Due to his growing reputation, Goulet was encouraged to audition for a new musical, Camelot. His audition went so well that it earned him applause—a rarity—and he was cast as Lancelot. Starring with Julie Andrews and Richard Burton, both primarily known only in England at that point, Goulet received complimentary reviews from Broadway critics. Variety called Goulet the “perfect Lancelot,” according to the New York Times. Though critics were lackluster in their response to Camelot on the whole, the fans were not. It ran for 873 performances between 1960 and 1963, and when it was reprised in 1993, Goulet was invited back onto the cast, this time as King Arthur.
The performance made the reputations of all three young actors, and Goulet took his signature song, “If Ever I Would Leave You,” from the show. “Something in his voice evokes old times and romance,” New York Times Magazine critic Alex Witchel was quoted as saying in the New York Times. Judy Garland is said to have referred to Goulet as a “living 8x10 glossy,” according to the Los Angeles Times. Despite this, Goulet had trouble in his own private relationships. In 1956, he had married Louise Long-more, with whom he had a daughter, but their relationship dissolved as the run of Camelot was ending. That same year, Goulet married actress Carol Lawrence. Their marriage was a rocky one; in 1976, they separated and four years later, they divorced. In 1982, Goulet married writer and artist Vera Novak, who managed all of his business affairs.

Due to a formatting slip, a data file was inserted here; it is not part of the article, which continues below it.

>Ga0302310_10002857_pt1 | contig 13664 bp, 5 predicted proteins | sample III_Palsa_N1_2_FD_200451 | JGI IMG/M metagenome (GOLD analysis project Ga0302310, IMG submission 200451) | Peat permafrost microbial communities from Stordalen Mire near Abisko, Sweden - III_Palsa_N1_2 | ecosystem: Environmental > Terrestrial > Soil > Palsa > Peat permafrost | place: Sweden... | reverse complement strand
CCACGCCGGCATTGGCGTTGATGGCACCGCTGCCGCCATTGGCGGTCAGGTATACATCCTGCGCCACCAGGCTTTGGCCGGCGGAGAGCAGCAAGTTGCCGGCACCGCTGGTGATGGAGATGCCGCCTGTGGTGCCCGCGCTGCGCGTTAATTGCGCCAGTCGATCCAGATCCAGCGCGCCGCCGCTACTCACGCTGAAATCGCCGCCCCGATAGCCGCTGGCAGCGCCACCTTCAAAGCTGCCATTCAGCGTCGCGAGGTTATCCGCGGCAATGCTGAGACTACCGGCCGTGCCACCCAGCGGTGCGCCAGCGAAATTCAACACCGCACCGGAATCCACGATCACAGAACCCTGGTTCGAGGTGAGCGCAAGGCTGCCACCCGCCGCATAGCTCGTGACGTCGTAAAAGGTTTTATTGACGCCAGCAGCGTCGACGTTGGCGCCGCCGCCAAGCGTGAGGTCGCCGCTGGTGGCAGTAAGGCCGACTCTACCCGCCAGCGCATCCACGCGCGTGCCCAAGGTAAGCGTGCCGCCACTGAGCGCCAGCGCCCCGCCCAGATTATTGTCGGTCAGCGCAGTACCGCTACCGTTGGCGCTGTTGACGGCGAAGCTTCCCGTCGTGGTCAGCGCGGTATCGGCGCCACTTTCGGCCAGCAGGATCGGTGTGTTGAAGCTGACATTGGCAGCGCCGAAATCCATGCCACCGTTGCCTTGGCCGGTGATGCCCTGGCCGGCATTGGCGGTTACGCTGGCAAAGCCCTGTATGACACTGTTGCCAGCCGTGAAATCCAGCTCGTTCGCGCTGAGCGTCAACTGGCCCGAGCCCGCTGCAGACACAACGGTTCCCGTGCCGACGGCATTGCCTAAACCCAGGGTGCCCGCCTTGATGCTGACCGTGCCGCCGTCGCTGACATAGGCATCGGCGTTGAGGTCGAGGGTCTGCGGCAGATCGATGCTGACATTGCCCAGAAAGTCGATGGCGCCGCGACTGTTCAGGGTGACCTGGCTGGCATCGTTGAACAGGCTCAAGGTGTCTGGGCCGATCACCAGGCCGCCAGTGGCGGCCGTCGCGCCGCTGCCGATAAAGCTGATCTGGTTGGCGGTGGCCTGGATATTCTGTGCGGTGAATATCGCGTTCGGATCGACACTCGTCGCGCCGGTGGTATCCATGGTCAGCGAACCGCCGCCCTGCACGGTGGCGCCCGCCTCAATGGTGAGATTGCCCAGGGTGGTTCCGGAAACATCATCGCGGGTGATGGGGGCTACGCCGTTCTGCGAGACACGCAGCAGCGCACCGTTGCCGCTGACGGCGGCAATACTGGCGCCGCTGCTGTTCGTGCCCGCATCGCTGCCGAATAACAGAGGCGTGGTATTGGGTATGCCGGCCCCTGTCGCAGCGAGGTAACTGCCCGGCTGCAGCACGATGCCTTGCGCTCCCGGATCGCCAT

Though Goulet did not appear in the film version of Camelot, he continued to appear on stage, earning a Tony for his performance in The Happy Time. In addition to his continued stage career, he appeared on The Ed Sullivan Show and in several movies, performing with Judy Garland, Frank Sinatra, and Bing Crosby. Goulet appeared on variety shows and television movies, including Brigadoon and Kiss Me Kate, as well as his own television specials. Along with live-action performances, he served as the voice for a cartoon cat in Gay Pur-ee and as the singing voice of a cartoon toy in Toy Story 2.